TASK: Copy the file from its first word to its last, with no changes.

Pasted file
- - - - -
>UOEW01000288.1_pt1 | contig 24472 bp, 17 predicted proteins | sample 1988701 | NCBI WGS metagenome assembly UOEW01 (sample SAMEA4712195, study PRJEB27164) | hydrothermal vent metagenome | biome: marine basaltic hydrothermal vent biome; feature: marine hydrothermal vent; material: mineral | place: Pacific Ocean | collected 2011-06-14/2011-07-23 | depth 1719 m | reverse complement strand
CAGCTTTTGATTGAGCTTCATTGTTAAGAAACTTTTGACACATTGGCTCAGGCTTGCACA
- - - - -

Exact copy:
>UOEW01000288.1_pt1 | contig 24472 bp, 17 predicted proteins | sample 1988701 | NCBI WGS metagenome assembly UOEW01 (sample SAMEA4712195, study PRJEB27164) | hydrothermal vent metagenome | biome: marine basaltic hydrothermal vent biome; feature: marine hydrothermal vent; material: mineral | place: Pacific Ocean | collected 2011-06-14/2011-07-23 | depth 1719 m | reverse complement strand
CAGCTTTTGATTGAGCTTCATTGTTAAGAAACTTTTGACACATTGGCTCAGGCTTGCACA